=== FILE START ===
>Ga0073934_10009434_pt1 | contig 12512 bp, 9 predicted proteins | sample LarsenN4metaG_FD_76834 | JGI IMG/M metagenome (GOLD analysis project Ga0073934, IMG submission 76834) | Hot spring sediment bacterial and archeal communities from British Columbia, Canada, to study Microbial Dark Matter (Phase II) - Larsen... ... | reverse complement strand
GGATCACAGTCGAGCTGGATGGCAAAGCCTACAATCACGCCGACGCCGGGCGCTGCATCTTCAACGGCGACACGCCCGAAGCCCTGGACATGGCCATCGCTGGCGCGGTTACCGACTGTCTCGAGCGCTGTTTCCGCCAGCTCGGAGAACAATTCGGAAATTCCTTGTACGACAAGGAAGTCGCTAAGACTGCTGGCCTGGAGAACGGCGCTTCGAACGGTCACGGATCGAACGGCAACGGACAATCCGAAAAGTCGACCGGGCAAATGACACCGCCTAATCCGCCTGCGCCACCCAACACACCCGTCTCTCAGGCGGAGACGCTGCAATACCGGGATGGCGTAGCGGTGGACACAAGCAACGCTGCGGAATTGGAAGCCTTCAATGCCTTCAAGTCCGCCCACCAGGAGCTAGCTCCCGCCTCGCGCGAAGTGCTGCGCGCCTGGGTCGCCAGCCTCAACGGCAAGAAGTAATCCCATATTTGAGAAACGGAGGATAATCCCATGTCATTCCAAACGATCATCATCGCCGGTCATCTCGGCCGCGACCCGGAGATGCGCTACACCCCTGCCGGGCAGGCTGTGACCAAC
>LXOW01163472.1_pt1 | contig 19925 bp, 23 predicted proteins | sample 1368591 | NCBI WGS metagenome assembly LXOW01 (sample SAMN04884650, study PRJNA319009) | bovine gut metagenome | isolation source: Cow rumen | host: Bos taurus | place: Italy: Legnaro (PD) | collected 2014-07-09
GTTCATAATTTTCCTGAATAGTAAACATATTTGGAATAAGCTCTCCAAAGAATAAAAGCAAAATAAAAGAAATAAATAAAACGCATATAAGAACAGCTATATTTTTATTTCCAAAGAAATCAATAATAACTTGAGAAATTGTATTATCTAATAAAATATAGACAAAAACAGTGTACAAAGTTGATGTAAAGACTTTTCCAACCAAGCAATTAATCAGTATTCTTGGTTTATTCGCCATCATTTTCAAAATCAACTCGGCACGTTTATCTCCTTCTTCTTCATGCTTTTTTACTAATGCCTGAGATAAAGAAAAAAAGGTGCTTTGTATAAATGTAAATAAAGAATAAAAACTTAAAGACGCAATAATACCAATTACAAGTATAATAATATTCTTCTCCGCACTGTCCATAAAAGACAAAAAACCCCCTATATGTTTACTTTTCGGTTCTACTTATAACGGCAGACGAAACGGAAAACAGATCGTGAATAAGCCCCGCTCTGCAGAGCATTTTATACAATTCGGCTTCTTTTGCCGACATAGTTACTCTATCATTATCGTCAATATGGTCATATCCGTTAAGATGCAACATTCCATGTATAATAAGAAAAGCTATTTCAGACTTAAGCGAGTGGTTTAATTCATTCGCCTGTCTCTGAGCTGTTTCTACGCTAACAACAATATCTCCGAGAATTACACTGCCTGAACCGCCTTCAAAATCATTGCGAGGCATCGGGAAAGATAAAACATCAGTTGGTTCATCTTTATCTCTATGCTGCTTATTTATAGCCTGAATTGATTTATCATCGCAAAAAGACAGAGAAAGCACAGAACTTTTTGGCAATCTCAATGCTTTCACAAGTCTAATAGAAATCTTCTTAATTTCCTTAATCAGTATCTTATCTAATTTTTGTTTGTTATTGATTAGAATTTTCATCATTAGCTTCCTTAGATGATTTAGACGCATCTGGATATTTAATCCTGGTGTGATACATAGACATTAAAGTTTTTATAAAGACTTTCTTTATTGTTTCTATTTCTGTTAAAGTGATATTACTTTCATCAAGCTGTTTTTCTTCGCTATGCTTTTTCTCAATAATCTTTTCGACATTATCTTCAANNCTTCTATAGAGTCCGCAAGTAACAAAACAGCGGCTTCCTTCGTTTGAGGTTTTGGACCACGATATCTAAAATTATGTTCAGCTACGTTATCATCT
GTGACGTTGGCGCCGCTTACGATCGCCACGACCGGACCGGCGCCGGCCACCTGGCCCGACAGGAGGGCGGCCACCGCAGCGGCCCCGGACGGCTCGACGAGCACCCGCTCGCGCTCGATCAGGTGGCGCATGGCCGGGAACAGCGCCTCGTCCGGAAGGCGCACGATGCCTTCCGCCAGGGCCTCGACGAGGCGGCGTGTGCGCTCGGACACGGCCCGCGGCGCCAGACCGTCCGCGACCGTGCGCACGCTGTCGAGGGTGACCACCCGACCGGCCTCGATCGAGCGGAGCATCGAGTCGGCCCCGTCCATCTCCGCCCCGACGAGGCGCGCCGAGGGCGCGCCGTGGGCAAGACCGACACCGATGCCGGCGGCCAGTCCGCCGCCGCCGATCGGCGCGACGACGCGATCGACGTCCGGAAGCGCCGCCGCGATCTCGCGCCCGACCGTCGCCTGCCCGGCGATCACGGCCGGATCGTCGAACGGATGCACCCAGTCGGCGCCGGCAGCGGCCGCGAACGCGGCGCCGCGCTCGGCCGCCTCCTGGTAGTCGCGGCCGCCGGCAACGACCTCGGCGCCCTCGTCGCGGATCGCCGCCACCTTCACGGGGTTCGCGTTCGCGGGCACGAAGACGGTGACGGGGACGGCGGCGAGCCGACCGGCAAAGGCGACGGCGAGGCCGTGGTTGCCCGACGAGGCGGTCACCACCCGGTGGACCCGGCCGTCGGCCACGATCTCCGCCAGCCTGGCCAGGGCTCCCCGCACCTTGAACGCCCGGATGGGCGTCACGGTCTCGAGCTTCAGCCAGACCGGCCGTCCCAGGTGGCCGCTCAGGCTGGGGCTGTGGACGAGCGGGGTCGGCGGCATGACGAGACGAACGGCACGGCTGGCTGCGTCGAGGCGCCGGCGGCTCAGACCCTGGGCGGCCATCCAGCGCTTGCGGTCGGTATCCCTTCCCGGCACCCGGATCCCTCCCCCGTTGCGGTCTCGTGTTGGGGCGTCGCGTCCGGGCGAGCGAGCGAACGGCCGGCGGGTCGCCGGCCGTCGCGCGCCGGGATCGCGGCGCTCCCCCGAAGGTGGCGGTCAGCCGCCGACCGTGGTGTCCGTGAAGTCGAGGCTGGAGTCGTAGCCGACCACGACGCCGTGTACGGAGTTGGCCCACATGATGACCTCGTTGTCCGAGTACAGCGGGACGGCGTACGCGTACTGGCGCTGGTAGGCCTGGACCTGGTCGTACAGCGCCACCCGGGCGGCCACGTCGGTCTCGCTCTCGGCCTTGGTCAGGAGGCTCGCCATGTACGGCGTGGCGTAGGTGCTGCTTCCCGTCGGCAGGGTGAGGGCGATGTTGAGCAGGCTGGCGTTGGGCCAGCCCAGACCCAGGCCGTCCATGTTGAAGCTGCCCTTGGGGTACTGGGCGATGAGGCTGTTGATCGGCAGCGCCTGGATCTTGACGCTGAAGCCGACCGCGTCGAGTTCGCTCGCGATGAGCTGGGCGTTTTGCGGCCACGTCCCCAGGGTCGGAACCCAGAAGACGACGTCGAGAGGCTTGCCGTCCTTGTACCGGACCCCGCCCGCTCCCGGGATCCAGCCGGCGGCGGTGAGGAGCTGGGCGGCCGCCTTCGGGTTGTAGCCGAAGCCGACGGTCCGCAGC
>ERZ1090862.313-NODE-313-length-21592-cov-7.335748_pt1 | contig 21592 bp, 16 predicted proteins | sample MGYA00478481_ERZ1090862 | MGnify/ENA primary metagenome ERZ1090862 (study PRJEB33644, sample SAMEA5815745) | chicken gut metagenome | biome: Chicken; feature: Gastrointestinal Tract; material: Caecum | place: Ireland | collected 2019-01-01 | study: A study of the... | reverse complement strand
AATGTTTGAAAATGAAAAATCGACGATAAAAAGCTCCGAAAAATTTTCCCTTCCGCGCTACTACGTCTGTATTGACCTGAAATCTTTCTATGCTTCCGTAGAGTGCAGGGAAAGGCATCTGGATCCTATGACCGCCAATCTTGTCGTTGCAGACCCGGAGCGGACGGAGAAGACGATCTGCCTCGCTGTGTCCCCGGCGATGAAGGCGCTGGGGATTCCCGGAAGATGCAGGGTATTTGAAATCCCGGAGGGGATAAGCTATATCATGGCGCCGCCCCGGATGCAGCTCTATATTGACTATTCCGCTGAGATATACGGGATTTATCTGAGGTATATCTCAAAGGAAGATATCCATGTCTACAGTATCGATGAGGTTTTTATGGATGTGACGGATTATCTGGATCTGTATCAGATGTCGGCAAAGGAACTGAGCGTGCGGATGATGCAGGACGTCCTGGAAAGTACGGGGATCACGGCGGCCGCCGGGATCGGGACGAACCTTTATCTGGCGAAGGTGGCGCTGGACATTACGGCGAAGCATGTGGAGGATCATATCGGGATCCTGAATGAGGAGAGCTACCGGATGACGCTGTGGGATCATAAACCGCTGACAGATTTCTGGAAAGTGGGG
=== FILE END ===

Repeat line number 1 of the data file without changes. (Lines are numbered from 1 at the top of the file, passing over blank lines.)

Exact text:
>Ga0073934_10009434_pt1 | contig 12512 bp, 9 predicted proteins | sample LarsenN4metaG_FD_76834 | JGI IMG/M metagenome (GOLD analysis project Ga0073934, IMG submission 76834) | Hot spring sediment bacterial and archeal communities from British Columbia, Canada, to study Microbial Dark Matter (Phase II) - Larsen... ... | reverse complement strand